The levitical city for this week is Kishion, which comes from the word kasheh, which means difficult, tough. These are characteristics of Issachar (a strong-boned donkey), as well as characteristics shown by the Jews in fighting and winning Israel’s War of Independence.

Monday, April 28, 2014

Rambam (Eyin Mishpat) on Daf Yomi, Beitzah 29 (28th of Nissan, 5774)

Text and notes taken from Chabad.org:

Laws of Shevitat Yom Tov
Chapter 4, Halacha 21

A person should not tell a butcher, "Give me a dinar's worth of meat." Instead, he should say, "Give me a portion" or "...half a portion." On the following day, they should reckon its worth.

Similarly, a person should not take a [specific] measure or weight [of goods] from a storekeeper. What should he do instead? He should tell the storekeeper, "Fill this container for me," and on the following day he should pay him for its value. Even if it is a container that is used for measuring, he may fill it, provided he does not mention any [specific] measure.[1]

Chapter 4, Halacha 22

A chef[2] may measure spices and add them to a dish so that the food will not spoil. A housewife, by contrast, should not measure[3] [the quantity of] flour [to use] for dough,[4] nor should a man measure the barley groats he places before his animal. Instead, he should approximate [the appropriate amount], and give that to it.

Chapter 3, Halacha 14

Although flour was sifted on the day prior to the holiday, and its bran removed, it may not be sifted again on a holiday unless a pebble, a sliver of wood, or the like fell into it.[5] This is permitted, however, if one deviates from the norm by sifting with the back of the sifter,[6] sifting over the table, or the like.

Chapter 4, Halacha 23

It is permitted to take a specific number of eggs and nuts from a storekeeper.[7] The same is true for other similar products, provided one does not mention money or the sum of his account.

What is meant by "the sum of his account"? When a person owes [a storekeeper] for ten pomegranates or ten nuts, he should not tell him on a holiday, "Give me ten more so that I will owe you for twenty." Instead, he should take the [second ten] without any comment and make a reckoning on the following day.

Chapter 5, Halacha 1

Although the Torah allowed carrying on a holiday even when it is not necessary [for the preparation of food], one should not carry heavy loads as he is accustomed to do on a weekday; instead, he must depart [from his regular practice].[8] If, however, making such a departure is impossible, it is permitted.

What is implied? A person who brings jugs of wine from one place to another place should not bring them in a basket or in a container. Instead, he should carry them on his shoulder or in front of him. A person who is carrying hay should not sling the bale over his shoulder. Instead, he should carry it in his hands.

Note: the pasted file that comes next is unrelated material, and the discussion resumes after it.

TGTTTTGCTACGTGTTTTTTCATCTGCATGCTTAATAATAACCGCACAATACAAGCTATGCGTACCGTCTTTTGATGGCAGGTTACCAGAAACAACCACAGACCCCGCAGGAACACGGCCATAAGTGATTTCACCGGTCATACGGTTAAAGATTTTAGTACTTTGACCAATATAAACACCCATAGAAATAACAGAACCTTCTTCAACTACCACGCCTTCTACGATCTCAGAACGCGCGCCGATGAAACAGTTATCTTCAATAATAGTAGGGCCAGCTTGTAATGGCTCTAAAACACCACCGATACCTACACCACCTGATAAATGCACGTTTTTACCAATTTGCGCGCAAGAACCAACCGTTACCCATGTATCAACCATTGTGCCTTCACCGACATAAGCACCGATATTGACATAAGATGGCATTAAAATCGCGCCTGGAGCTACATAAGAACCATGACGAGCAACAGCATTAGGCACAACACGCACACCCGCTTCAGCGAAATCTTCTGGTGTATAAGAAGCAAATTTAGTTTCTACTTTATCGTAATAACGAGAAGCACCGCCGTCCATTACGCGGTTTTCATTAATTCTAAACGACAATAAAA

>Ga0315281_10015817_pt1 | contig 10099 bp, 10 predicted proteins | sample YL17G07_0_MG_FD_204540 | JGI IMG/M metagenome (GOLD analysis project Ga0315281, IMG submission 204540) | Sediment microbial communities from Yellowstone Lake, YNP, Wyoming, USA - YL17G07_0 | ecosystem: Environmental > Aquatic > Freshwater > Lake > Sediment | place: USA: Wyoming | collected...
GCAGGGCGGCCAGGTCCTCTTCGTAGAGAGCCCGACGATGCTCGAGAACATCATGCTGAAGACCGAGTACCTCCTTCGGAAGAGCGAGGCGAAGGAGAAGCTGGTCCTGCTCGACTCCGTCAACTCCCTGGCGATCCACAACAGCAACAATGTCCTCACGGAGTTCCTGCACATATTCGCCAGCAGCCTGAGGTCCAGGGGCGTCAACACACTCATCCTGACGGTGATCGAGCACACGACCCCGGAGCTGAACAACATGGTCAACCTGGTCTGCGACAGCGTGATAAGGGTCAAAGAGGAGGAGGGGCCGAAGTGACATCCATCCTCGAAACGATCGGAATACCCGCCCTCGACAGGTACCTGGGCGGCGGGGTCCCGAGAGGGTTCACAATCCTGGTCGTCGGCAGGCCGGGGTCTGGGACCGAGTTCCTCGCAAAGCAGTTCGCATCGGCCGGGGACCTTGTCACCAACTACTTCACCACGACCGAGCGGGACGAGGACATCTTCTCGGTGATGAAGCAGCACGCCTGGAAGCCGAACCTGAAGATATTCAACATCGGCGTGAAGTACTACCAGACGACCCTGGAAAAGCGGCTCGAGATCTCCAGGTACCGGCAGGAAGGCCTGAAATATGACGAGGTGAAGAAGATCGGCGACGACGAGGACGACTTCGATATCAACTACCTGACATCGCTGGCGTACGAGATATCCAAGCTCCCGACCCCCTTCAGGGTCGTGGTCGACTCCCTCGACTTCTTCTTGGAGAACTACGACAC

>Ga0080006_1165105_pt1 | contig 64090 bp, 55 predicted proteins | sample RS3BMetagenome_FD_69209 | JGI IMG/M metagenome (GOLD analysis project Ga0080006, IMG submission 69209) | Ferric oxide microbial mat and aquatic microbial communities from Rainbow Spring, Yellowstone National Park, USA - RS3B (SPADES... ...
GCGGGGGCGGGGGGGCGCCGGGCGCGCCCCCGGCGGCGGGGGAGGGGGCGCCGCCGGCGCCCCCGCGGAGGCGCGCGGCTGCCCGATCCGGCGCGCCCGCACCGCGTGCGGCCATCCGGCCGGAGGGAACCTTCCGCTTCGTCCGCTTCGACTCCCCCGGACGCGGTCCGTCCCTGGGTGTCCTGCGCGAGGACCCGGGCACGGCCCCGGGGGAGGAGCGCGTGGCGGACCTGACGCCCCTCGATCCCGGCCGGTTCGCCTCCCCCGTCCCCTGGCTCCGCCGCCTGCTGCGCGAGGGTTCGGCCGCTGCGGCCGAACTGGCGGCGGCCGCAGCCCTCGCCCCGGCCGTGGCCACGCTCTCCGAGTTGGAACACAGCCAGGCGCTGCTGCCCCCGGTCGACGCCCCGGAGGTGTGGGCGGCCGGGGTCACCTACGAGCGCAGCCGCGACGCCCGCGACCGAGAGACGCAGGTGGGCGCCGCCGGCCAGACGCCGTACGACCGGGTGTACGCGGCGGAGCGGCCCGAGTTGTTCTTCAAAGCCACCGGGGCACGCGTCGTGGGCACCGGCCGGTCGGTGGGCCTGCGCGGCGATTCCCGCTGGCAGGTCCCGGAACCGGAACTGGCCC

[1] This represents a reversal of the Rambam's ruling in his Commentary on the Mishnah (Beitzah 3:8). This change in thinking appears to result from the Rambam's understanding of Rav Yitzchak Alfasi's rulings with regard to Beitzah 29a, the Talmudic passage on which this halachah is based (Rav Kapach). (See also the gloss of the Kessef Mishneh.)
[2] The Maggid Mishneh states that this does not apply only to a chef, but to anyone. Why does Beitzah 29a, the source for this halachah, mention a chef? Because "the Sages spoke about commonplace events."
Why is a person granted this leniency? Because if he does not use the proper amount of spices, he will spoil the flavor of the food he is preparing. In the other instances mentioned in this halachah, the person will not suffer a loss from making an approximation.
Rav David Arameah differs, and explains that this law applies only to a chef, for his professional reputation depends on even a slight deviation from the desired flavor. An ordinary person, by contrast, will not be inordinately upset if the flavor is affected slightly, because he uses a slightly larger or smaller amount of spices.
Although the Tur follows Rav David Arameah's view, when quoting this law the Shulchan Aruch (Orach Chayim 504:4) mentions "a person," rather than a chef.
[3] The reason for this and the following prohibition is that it appears that the person is measuring the flour or the barley for the purpose of selling it.
[4] For the dough will not spoil if one errs in his approximation of the proper amount to use.
[5] Although there are opinions that permit removing the pebble or the sliver by hand, Shulchan Aruch HaRav 506:4 and the Mishnah Berurah 506:12 forbid removing it by hand (for this would be removing waste matter from food as in Halachah 17), and require that the flour be sifted again.
[6] If, however, the flour had not been sifted on the previous day, it may not be sifted on the holiday (Shulchan Aruch, Orach Chayim 506:2). It is, however, permissible to have a gentile sift the flour, provided he deviates from the ordinary practice (Ramah).
[7] This is permitted because even at home a person will ask for a specific number of eggs or nuts, so that he will not have more or fewer than he requires.
[8] Rashi (Beitzah 29b) explains that this restriction applies even to foods that are necessary for the holiday. The reason for this stringency is that a person carrying large loads appears to be going about his weekday affairs without awareness of the holiday.
Rashi [cited by the Ramah (Orach Chayim 510:8)] also states that these restrictions apply only in the public domain. Within a courtyard or a home, one may carry in one's ordinary fashion. Rav Kapach explains that this is also the Rambam's view, for (although it is not explicitly stated) the entire chapter speaks about passage through the public domain.

Sunday, April 27, 2014

Week 30 (Book 5): Reviewing the Fifth Week of Nissan - Psalms 88-90; 90:8-10; 89:31

PSALMS (Introductions and Translations from Chabad.org):